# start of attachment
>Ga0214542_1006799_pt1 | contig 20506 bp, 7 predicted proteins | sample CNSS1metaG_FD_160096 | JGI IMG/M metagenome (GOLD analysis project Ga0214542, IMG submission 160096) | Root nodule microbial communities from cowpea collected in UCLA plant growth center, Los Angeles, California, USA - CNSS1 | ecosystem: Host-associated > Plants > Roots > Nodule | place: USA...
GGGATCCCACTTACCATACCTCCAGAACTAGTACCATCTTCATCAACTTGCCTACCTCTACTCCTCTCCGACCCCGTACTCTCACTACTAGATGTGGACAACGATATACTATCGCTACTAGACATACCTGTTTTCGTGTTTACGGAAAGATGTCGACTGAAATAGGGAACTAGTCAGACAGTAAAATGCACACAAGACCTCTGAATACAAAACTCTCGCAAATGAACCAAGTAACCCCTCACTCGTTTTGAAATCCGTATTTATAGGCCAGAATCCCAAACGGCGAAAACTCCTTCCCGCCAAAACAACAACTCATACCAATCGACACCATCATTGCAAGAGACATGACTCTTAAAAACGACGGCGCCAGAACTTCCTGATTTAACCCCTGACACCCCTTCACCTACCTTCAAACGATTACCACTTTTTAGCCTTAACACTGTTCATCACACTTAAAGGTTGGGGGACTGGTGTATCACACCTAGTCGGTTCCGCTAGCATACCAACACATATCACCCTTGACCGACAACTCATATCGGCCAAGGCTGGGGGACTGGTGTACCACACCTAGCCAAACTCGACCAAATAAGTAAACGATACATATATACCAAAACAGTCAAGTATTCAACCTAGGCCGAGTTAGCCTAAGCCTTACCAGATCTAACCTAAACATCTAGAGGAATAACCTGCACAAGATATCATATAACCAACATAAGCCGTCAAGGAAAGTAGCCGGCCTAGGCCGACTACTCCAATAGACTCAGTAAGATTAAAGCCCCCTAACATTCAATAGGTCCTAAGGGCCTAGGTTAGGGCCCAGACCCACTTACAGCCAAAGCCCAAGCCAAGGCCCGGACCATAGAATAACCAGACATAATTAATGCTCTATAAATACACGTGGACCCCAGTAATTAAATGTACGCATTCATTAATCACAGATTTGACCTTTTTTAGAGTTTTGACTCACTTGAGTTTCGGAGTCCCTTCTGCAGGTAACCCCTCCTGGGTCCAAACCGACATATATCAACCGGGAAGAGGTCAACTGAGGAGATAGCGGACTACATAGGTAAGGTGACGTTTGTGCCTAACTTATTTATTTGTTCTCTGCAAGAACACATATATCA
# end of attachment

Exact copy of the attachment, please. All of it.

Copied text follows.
>Ga0214542_1006799_pt1 | contig 20506 bp, 7 predicted proteins | sample CNSS1metaG_FD_160096 | JGI IMG/M metagenome (GOLD analysis project Ga0214542, IMG submission 160096) | Root nodule microbial communities from cowpea collected in UCLA plant growth center, Los Angeles, California, USA - CNSS1 | ecosystem: Host-associated > Plants > Roots > Nodule | place: USA...
GGGATCCCACTTACCATACCTCCAGAACTAGTACCATCTTCATCAACTTGCCTACCTCTACTCCTCTCCGACCCCGTACTCTCACTACTAGATGTGGACAACGATATACTATCGCTACTAGACATACCTGTTTTCGTGTTTACGGAAAGATGTCGACTGAAATAGGGAACTAGTCAGACAGTAAAATGCACACAAGACCTCTGAATACAAAACTCTCGCAAATGAACCAAGTAACCCCTCACTCGTTTTGAAATCCGTATTTATAGGCCAGAATCCCAAACGGCGAAAACTCCTTCCCGCCAAAACAACAACTCATACCAATCGACACCATCATTGCAAGAGACATGACTCTTAAAAACGACGGCGCCAGAACTTCCTGATTTAACCCCTGACACCCCTTCACCTACCTTCAAACGATTACCACTTTTTAGCCTTAACACTGTTCATCACACTTAAAGGTTGGGGGACTGGTGTATCACACCTAGTCGGTTCCGCTAGCATACCAACACATATCACCCTTGACCGACAACTCATATCGGCCAAGGCTGGGGGACTGGTGTACCACACCTAGCCAAACTCGACCAAATAAGTAAACGATACATATATACCAAAACAGTCAAGTATTCAACCTAGGCCGAGTTAGCCTAAGCCTTACCAGATCTAACCTAAACATCTAGAGGAATAACCTGCACAAGATATCATATAACCAACATAAGCCGTCAAGGAAAGTAGCCGGCCTAGGCCGACTACTCCAATAGACTCAGTAAGATTAAAGCCCCCTAACATTCAATAGGTCCTAAGGGCCTAGGTTAGGGCCCAGACCCACTTACAGCCAAAGCCCAAGCCAAGGCCCGGACCATAGAATAACCAGACATAATTAATGCTCTATAAATACACGTGGACCCCAGTAATTAAATGTACGCATTCATTAATCACAGATTTGACCTTTTTTAGAGTTTTGACTCACTTGAGTTTCGGAGTCCCTTCTGCAGGTAACCCCTCCTGGGTCCAAACCGACATATATCAACCGGGAAGAGGTCAACTGAGGAGATAGCGGACTACATAGGTAAGGTGACGTTTGTGCCTAACTTATTTATTTGTTCTCTGCAAGAACACATATATCA